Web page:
Our Muzzled Freedom: Why Alexander Solzhenitsyn’s Gulag Archipelago is More Relevant Than Ever

“To do evil a human being must first of all believe that what he’s doing is good, or else that it’s a well-considered act in conformity with natural law. Fortunately, it is in the nature of the human being to seek a justification for his actions… Ideology that is what gives evildoing its long-sought justification and gives the evildoer the necessary steadfastness and determination.”
— Alexander Solzhenitsyn, The Gulag Archipelago

Solzhenitsyn book

The seminal work by Solzhenitsyn.

Rarely does a book have the power to change the course of history the way the Bible, the Quran, the Communist Manifesto or Martin Luther’s 95 Theses have done. But the three volumes of Alexander Solzhenitsyn’s The Gulag Archipelago (1973) comprise just such a book.

It is a hybrid experiment of journalism, history and biography that puts a human face on the tragedy of torture, death and mass execution. Psychologist Jordan Peterson in his foreword to the abridged version of The Gulag Archipelago astutely concludes,

“It was Solzhenitsyn who demonstrated that the death of millions and the devastation of many more were, instead, a direct causal consequence of the philosophy (worse, perhaps: the theology) driving the Communist system. The hypothetically egalitarian, universalist doctrines of Karl Marx contained hidden within them sufficient hatred, resentment, envy and denial of individual culpability and responsibility…”

History tells us that 25 million people died by internal oppression in the Soviet Union. Strikingly, however, it remains acceptable in polite company to praise Marxist and Communist philosophy. 60 million died in Mao’s China. The killing fields of Pol Pot’s Cambodia saw 2 million raped and bludgeoned to death. In Cuba, it is now illegal to attribute the death of a child to starvation.

Not a single political experiment has been tried so thoroughly and failed so catastrophically.

In Part IV of his book ‘The soul and barbed wire’, in a chapter titled ‘Our muzzled freedom’, Solzhenitsyn outlines ten consequences of a totalitarian society. These acts as warnings to those who have embraced the modern zeitgeist. Each section is like reading a passage written for our time.

1. Constant Fear

“The aggregate fear led to a correct consciousness of one’s own insignificance and of the lack of any kind of rights.”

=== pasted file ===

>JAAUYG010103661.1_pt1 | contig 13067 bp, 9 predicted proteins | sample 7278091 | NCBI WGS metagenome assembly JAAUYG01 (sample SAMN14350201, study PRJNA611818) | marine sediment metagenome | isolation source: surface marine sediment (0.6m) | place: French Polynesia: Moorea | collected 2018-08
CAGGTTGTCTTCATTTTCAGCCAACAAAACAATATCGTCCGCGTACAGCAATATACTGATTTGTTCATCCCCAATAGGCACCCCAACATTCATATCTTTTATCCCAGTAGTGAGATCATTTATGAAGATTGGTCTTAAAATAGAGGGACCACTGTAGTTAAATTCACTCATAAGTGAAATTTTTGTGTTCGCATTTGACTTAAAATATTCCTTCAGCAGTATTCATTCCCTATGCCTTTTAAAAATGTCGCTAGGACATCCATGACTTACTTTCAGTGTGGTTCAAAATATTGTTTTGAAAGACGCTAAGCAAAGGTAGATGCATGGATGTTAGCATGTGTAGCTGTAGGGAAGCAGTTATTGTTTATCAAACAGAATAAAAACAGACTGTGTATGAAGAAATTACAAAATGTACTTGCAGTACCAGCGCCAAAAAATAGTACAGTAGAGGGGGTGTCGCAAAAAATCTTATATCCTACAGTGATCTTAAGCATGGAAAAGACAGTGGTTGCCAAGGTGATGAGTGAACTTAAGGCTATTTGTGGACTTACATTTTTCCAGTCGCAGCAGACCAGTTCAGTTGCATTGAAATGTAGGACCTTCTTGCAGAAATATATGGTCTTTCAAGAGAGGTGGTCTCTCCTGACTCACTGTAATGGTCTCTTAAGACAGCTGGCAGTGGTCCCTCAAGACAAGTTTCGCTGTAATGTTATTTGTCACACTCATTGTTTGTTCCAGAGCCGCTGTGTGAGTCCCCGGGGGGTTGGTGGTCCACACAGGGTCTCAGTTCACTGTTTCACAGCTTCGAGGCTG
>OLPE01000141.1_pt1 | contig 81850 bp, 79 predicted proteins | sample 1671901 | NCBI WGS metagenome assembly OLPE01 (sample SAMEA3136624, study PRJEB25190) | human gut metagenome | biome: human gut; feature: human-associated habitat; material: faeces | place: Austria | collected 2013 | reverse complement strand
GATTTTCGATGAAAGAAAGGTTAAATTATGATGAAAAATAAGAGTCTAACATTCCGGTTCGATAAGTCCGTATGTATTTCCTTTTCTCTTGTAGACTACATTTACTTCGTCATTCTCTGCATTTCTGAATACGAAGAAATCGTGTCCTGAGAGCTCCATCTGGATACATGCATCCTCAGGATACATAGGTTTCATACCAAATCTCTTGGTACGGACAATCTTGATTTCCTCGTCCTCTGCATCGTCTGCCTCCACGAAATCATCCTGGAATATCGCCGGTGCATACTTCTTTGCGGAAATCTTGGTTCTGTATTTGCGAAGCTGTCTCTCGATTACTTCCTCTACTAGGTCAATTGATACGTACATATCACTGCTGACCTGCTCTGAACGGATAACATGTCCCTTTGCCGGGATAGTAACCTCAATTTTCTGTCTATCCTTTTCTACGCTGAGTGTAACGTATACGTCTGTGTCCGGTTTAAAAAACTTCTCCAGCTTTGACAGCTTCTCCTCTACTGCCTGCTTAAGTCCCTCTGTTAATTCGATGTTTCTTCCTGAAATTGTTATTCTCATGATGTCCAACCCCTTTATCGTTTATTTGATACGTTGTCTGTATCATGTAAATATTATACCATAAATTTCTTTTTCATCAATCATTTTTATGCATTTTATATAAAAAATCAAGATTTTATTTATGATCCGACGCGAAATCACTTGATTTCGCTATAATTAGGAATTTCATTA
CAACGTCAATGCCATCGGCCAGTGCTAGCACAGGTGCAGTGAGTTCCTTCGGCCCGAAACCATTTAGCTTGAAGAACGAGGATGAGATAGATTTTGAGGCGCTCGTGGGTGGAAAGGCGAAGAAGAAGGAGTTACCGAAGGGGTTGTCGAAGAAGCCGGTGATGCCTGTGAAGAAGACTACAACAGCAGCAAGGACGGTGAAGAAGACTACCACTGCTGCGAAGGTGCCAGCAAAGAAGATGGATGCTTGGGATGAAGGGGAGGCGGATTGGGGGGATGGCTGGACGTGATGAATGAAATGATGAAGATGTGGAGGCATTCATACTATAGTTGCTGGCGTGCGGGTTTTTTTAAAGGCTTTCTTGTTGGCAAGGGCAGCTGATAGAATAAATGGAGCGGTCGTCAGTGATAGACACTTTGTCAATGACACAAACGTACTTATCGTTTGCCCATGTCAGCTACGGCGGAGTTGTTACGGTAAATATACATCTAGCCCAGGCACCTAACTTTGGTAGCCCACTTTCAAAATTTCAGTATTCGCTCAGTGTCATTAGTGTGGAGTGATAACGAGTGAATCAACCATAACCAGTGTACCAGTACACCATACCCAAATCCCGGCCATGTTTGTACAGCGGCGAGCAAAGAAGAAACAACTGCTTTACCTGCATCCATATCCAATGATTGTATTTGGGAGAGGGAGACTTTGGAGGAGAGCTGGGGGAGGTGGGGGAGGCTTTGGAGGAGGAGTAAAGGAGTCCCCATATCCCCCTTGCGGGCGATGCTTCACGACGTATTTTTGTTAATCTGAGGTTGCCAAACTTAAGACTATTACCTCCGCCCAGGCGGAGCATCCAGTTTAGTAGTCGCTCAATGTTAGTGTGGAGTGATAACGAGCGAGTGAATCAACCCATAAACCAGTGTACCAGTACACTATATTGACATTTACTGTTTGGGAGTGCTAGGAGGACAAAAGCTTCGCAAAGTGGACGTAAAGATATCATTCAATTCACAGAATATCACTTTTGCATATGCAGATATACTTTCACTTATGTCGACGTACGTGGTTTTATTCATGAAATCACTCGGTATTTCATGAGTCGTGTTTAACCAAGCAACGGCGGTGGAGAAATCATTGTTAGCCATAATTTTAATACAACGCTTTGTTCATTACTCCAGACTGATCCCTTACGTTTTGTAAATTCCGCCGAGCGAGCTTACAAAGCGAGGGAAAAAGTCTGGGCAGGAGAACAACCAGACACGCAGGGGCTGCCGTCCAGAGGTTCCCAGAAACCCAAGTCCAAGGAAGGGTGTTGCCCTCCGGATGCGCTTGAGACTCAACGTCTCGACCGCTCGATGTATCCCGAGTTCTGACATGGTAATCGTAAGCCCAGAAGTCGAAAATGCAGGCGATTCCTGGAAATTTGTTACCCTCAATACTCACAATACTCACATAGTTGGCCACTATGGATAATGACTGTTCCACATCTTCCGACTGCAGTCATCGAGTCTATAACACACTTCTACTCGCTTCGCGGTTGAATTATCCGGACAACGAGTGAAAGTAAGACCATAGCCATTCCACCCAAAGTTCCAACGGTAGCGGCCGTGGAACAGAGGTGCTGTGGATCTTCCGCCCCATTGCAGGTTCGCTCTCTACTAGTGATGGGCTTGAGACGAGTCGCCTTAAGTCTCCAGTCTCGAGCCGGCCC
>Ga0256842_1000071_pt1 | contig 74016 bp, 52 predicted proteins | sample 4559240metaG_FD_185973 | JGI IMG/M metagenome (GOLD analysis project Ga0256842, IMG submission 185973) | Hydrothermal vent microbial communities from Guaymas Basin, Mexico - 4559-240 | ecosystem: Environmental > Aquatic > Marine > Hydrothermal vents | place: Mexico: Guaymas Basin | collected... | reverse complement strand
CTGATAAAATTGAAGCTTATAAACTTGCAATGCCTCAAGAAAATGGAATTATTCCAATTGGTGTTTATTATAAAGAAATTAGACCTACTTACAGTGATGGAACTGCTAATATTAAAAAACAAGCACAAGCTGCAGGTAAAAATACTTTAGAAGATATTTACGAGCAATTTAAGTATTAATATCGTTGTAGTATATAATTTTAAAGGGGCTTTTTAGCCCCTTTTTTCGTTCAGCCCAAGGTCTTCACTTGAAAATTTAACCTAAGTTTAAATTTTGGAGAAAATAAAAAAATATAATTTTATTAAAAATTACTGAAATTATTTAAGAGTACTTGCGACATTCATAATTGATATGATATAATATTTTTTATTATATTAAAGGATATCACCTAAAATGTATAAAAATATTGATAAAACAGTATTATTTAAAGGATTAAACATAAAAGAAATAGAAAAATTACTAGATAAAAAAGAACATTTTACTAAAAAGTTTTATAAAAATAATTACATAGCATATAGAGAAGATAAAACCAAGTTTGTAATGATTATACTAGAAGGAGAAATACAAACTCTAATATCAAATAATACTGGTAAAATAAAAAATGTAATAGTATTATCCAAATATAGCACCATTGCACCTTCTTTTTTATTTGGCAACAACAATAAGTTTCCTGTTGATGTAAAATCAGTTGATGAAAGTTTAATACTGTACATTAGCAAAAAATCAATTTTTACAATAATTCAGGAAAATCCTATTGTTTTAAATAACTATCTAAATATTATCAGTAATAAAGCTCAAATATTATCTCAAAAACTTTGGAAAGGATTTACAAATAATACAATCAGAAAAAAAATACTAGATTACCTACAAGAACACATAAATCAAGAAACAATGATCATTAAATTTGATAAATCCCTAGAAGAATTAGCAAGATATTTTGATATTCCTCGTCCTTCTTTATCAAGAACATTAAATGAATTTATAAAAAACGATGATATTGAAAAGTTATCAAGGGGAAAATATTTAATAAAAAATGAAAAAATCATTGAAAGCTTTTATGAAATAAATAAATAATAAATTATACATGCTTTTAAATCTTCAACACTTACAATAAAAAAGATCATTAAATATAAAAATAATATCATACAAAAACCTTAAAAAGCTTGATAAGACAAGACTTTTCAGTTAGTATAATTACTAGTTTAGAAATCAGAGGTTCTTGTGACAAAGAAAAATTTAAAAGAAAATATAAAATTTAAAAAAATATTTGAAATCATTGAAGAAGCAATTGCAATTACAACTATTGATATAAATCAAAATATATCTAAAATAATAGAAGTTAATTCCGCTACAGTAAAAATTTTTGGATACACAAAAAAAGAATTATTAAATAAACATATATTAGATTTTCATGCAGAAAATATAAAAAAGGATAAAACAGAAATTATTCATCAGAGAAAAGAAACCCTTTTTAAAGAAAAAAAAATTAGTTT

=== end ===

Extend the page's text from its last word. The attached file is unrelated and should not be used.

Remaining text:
The terror of the Soviet Union began with arrests. Solzhenitsyn describes being arrested as a shattering thrust from one state into another which breaks down the world of an individual. It was so instantaneous that for some who had buried their dead children, the ‘jurists’ would dump them and their coffin to the ground and search the corpse.

For those left behind, weeks of waiting in lines for information received only “no right of correspondence” with their loved ones, probably meaning they were dead. Yet what strikes through the hysteria and unimaginable pain caused by the events that led up to the Gulags was the relief and happiness some found in being arrested. During the mass arrests, you must sit and wait,

“… when all around you they were hauling in people like yourself and still had not come for you; for some reason they were taking their time. After all, that kind of exhaustion, that kind of suffering, is worse than any kind of arrest, and not only for a person of limited courage…”

Fear eradicates rights and courage. The challenge Solzhenitsyn suggests for the reader is to not give in to those fears, and to manifest the courage that can only be achieved by sharing the truth.

2. Servitude

“It was an insane piece of daring to protest.”

The Gulags relied on servitude to keep the lies of utopian communism alive. The wolf needs a sheep to stand still in order to make a meal of it. The silent populace in contemporary Western societies lack that same courage to not fall into servitude. Solzhenitsyn offers a striking rebuke against those who give into servitude, and trade courage for ignorance and passivity:

“A person who is not inwardly prepared for the violence against him is always weaker than the person committing violence.”

The renowned 19th century author Anthony Trollope points out the same sin of servitude to evil:

“They who do not understand that a man may be brought to hope that which of all things is the most grievous to him, have not observed with sufficient closeness the perversity of the human mind.”

In a similar way, the reader should guard himself against the perversity of the human mind. If not, one’s own ignorance becomes servitude to tyranny.

3. Secrecy and Mistrust

“The secretiveness of the Soviet person is by no means superfluous.”

The era of Stalin became a period of secrecy. Solzhenitsyn tells a haunting story of how this played out in the life of one woman who had to lie about her husband’s arrest in secrecy from her own family:

“The wife of the arrested man, taking advantage of the fact that they lived in different cities at the time of his arrest, hid his arrest from her own father and mother so they would not blurt it out. She preferred telling them and everyone else that her husband had abandoned her.”

Sometimes the more comfortable lie is the one that is more painfully concealed. The truth remains the only antidote to such pain. Again, Solzhenitsyn challenges the reader to fight against secrecy, and instead forge a world built on trust.

4. Universal Ignorance

“Informing one another of nothing, neither shouting nor groaning and learning nothing from one another, we were completely in the hands of the newspapers and the orators.”